Reporting with Lark Turner
Rod Blagojevich describes his hyper-interest in raising campaign money this way:
"If you're in a strong political position, it gives you the independence to frankly, lose friends. ..and even lose political allies," Blagojevich says.
They talk about ethics legislation of 2008, which has been at issue in this trial. Prosecutors say Blagojevich knew he could no longer take donations from contractors by the end of that year because of that bill. So they allege the ex-gov ramped up his shakedown schemes.
Blagojevich said he saw it a different way. It was still legal to seek campaign contributions until the end of the year.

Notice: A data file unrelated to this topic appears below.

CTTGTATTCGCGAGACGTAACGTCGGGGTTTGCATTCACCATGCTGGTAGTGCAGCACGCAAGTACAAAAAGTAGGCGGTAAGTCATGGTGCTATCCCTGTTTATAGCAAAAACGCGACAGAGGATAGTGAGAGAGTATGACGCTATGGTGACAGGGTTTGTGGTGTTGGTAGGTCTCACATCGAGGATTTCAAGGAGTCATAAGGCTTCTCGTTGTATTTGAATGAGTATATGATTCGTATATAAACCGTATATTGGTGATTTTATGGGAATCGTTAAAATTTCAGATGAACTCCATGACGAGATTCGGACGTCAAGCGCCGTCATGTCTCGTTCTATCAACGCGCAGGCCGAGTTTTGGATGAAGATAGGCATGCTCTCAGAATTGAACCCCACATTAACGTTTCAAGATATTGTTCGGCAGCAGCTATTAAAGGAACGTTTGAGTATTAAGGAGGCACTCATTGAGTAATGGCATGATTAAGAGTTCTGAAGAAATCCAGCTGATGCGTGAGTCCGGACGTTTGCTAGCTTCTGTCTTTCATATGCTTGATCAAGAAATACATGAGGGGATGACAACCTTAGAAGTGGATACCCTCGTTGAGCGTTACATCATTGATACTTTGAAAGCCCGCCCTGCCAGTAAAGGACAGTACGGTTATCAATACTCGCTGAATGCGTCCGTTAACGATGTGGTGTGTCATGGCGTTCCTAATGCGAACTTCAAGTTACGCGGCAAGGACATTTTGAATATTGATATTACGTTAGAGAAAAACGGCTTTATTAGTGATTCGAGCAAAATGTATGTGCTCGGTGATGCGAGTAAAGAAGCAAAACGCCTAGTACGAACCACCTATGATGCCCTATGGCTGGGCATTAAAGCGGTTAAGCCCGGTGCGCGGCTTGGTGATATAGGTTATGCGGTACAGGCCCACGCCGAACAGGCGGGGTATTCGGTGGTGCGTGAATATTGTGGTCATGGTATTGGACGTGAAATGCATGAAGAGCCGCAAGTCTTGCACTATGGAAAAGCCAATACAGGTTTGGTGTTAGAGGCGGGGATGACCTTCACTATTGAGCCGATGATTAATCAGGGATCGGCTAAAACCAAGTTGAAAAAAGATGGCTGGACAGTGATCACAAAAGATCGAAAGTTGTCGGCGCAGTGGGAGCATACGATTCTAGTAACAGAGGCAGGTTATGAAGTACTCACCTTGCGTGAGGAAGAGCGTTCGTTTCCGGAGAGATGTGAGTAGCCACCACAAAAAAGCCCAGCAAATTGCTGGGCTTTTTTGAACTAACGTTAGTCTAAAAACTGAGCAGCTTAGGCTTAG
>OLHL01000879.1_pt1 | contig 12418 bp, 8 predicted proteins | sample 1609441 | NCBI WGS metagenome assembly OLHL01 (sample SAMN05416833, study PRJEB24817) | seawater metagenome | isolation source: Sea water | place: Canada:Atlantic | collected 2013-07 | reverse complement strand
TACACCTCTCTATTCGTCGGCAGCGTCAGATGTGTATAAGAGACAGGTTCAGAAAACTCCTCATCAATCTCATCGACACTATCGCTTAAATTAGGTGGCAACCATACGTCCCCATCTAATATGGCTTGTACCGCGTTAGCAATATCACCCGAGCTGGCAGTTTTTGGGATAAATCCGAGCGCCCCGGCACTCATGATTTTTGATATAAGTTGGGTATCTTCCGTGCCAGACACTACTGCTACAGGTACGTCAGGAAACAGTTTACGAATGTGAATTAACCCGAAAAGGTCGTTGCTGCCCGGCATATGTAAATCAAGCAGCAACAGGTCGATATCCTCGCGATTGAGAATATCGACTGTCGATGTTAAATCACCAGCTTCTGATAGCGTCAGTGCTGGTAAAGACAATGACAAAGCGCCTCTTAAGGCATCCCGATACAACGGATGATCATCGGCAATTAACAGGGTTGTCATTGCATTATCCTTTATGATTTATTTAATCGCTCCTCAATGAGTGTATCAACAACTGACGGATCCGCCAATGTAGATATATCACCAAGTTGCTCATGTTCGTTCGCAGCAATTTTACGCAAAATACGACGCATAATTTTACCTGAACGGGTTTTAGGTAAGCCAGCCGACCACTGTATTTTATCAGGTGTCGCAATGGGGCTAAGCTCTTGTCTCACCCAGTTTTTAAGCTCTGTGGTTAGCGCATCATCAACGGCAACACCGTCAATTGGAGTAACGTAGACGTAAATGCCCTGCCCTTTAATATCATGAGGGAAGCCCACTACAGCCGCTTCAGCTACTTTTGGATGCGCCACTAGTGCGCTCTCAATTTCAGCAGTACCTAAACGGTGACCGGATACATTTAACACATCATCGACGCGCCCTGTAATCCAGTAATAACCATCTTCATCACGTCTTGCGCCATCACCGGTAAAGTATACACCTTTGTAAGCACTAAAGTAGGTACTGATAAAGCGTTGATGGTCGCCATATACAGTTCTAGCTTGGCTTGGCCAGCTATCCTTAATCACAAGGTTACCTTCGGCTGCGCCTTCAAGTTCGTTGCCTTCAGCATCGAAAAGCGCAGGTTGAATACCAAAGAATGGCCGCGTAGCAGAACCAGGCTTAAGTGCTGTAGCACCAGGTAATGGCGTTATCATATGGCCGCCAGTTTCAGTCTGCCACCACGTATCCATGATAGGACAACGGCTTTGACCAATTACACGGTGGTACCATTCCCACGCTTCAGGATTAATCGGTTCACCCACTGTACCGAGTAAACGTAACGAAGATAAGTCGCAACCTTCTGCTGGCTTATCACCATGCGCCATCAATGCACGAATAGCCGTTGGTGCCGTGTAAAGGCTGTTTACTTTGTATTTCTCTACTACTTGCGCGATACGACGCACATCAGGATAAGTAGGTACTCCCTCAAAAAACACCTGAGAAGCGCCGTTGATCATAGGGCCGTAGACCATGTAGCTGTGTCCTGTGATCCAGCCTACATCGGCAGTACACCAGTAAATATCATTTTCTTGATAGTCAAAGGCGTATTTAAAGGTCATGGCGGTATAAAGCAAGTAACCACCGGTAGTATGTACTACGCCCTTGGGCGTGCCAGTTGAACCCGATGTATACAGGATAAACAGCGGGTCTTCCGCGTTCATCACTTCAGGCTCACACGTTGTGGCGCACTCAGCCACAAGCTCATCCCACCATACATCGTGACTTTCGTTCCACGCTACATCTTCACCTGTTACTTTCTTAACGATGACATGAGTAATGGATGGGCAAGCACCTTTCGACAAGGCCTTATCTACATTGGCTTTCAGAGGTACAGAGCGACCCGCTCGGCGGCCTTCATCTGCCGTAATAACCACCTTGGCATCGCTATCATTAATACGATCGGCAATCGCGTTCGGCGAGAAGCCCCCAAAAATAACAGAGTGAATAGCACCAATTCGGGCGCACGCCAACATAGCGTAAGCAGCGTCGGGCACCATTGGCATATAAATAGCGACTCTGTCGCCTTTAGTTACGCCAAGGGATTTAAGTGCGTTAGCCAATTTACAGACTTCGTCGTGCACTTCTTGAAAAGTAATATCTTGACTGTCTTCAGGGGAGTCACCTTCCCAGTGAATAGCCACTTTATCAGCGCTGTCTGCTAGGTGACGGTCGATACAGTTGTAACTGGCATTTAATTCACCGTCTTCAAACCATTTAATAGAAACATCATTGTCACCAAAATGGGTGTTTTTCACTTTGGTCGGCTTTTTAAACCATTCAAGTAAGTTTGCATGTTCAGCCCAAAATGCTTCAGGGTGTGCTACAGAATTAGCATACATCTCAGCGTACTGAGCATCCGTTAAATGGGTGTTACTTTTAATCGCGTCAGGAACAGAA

He says he wanted to kill that bill in favor of another bill that had more extensive legislative reforms, forcing lawmakers also to abide by the same rules as the governor.
He said then-Illinois State senate leader Emil Jones agreed with him. Until later in 2008, "a sheepish Emil Jones" said he had to call the original ethics bill for a vote.
Jones, he said: "I thought was a friend to me, is humiliating me."
"He said he received a call from President-Obama, he asked me to "please call this bill," they're running TV ads against me in Pennsylvania," Blagojevich said of Jones' call to him.